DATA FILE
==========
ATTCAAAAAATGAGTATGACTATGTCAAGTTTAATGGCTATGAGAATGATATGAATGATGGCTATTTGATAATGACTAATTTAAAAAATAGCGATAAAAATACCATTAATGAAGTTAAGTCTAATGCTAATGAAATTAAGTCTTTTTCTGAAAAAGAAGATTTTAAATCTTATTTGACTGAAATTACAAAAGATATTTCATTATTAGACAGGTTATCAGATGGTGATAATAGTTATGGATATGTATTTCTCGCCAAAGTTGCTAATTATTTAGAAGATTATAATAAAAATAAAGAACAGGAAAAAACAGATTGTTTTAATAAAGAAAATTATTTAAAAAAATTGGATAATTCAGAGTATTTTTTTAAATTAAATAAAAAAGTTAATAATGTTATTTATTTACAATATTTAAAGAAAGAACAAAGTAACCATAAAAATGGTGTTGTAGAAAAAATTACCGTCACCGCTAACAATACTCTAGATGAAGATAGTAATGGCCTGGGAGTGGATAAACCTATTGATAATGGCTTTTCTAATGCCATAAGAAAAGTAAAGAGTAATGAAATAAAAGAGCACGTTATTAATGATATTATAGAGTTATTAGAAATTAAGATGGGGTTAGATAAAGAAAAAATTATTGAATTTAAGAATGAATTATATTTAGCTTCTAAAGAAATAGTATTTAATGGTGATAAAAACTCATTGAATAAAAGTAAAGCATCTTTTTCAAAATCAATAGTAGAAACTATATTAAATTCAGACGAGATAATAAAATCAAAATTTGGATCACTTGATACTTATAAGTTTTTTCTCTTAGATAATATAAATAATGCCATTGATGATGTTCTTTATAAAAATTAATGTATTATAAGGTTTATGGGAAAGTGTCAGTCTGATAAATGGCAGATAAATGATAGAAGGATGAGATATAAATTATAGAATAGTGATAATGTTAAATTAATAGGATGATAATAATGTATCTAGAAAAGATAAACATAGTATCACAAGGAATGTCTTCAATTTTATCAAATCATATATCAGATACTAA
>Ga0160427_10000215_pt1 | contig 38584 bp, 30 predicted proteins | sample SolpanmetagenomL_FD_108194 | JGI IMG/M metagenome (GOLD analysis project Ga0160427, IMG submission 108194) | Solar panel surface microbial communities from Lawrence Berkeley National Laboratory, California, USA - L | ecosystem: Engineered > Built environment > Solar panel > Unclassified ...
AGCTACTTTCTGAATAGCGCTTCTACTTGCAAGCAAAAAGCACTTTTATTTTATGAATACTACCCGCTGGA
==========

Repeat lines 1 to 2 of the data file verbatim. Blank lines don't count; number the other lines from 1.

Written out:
ATTCAAAAAATGAGTATGACTATGTCAAGTTTAATGGCTATGAGAATGATATGAATGATGGCTATTTGATAATGACTAATTTAAAAAATAGCGATAAAAATACCATTAATGAAGTTAAGTCTAATGCTAATGAAATTAAGTCTTTTTCTGAAAAAGAAGATTTTAAATCTTATTTGACTGAAATTACAAAAGATATTTCATTATTAGACAGGTTATCAGATGGTGATAATAGTTATGGATATGTATTTCTCGCCAAAGTTGCTAATTATTTAGAAGATTATAATAAAAATAAAGAACAGGAAAAAACAGATTGTTTTAATAAAGAAAATTATTTAAAAAAATTGGATAATTCAGAGTATTTTTTTAAATTAAATAAAAAAGTTAATAATGTTATTTATTTACAATATTTAAAGAAAGAACAAAGTAACCATAAAAATGGTGTTGTAGAAAAAATTACCGTCACCGCTAACAATACTCTAGATGAAGATAGTAATGGCCTGGGAGTGGATAAACCTATTGATAATGGCTTTTCTAATGCCATAAGAAAAGTAAAGAGTAATGAAATAAAAGAGCACGTTATTAATGATATTATAGAGTTATTAGAAATTAAGATGGGGTTAGATAAAGAAAAAATTATTGAATTTAAGAATGAATTATATTTAGCTTCTAAAGAAATAGTATTTAATGGTGATAAAAACTCATTGAATAAAAGTAAAGCATCTTTTTCAAAATCAATAGTAGAAACTATATTAAATTCAGACGAGATAATAAAATCAAAATTTGGATCACTTGATACTTATAAGTTTTTTCTCTTAGATAATATAAATAATGCCATTGATGATGTTCTTTATAAAAATTAATGTATTATAAGGTTTATGGGAAAGTGTCAGTCTGATAAATGGCAGATAAATGATAGAAGGATGAGATATAAATTATAGAATAGTGATAATGTTAAATTAATAGGATGATAATAATGTATCTAGAAAAGATAAACATAGTATCACAAGGAATGTCTTCAATTTTATCAAATCATATATCAGATACTAA
>Ga0160427_10000215_pt1 | contig 38584 bp, 30 predicted proteins | sample SolpanmetagenomL_FD_108194 | JGI IMG/M metagenome (GOLD analysis project Ga0160427, IMG submission 108194) | Solar panel surface microbial communities from Lawrence Berkeley National Laboratory, California, USA - L | ecosystem: Engineered > Built environment > Solar panel > Unclassified ...